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Tough maths section stumps aspirants

While some said the section was manageable, the verdict of the majority was that it was the toughest of all.

india Updated: Nov 18, 2007 17:01 IST

For the thousands who took the Common Admission Test (CAT) exam on Sunday seeking admission to the prestigious management schools, it was either a day of jubilation or dejection. Most, however, agreed that the mathematics section of the paper was a googly.

Wasil Rahman, who works with Microsoft in Hyderabad, was one of the nearly 240,000 CAT aspirants who took the exam, held across 23 cities.

According to Rahman, the quantitative or maths section of the paper was far more difficult than he had imagined.

"It was a tough paper. I didn't expect the quantitative section to be so difficult. In fact, I was pinning my hopes on maths and was really worried about English since I had not fared well in English in the mock tests earlier."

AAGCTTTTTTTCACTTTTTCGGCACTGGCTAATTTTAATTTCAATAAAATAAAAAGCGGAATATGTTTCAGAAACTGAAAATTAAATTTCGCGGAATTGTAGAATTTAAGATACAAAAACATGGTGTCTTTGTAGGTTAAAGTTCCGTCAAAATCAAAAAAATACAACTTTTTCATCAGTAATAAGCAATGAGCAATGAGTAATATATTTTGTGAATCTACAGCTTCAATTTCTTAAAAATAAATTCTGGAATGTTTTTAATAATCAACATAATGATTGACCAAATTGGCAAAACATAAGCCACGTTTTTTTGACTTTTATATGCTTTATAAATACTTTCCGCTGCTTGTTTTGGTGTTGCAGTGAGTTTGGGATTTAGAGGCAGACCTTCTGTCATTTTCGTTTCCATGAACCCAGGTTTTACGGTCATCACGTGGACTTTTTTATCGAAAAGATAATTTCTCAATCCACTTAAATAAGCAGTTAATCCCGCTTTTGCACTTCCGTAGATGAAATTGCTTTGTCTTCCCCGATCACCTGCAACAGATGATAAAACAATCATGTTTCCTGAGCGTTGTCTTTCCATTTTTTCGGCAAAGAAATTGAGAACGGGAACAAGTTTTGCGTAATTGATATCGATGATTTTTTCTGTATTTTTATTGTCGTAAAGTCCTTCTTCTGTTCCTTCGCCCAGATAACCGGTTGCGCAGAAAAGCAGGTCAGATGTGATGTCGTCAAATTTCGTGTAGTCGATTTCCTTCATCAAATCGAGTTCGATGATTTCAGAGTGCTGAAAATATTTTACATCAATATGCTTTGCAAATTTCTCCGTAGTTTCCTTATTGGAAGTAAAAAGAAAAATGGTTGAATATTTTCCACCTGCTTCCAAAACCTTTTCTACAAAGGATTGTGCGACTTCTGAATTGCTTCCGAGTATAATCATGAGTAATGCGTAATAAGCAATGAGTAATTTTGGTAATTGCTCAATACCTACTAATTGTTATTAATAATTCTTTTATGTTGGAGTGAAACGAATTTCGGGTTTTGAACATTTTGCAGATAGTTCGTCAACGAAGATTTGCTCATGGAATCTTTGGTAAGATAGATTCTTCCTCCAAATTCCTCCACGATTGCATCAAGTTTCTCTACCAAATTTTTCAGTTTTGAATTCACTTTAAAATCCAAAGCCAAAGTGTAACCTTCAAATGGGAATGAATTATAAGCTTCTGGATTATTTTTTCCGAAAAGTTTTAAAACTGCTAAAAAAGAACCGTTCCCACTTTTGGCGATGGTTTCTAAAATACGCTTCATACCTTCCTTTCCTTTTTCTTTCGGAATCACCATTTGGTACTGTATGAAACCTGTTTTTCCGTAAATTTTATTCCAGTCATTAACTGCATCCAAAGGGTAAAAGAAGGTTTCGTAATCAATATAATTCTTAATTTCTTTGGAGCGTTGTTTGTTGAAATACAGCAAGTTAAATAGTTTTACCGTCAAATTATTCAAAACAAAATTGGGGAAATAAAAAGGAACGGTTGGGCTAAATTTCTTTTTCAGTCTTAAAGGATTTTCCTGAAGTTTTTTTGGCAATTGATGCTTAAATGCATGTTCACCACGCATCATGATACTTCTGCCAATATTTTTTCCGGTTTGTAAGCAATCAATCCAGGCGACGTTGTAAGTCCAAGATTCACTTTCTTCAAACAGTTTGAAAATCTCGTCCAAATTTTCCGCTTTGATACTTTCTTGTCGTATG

"That's why I started with English, thinking that the most difficult section should be dealt with first. But when I came to the quantitative section, I was stumped. I didn't think it would be this difficult," Rahman told IANS.

Similarly Bhargava Verma of Delhi said that the quantitative section was tougher than the rest.

"The pattern of the exam was the same as last year. So there were no surprises. But I found the quantitative section difficult," Verma said.

While a handful of aspirants did say that the quantitative section was manageable, the verdict of the majority was that it was the toughest of all.

There has been a change in the pattern of the test as each question now has more options while the total number of questions for each of the three sections --verbal, data interpretation and quantitative aptitude -- has gone down.

The process of reducing the questions was started in 2004.

The number of questions, which was 90 in 2005, was reduced to 75 in 2006. In 2004, it was 123, while in 2003 there were 150 questions.

The results of the exams will be out in December.

Those who pass the test will qualify for a seat in one of the six Indian Institutes of Management (IIM) -- Ahmedabad, Bangalore, Kolkata, Indore, Kozhikode and Lucknow.

About 35,000 students from Delhi appeared for the exam this year.

First Published: Nov 18, 2007 16:22 IST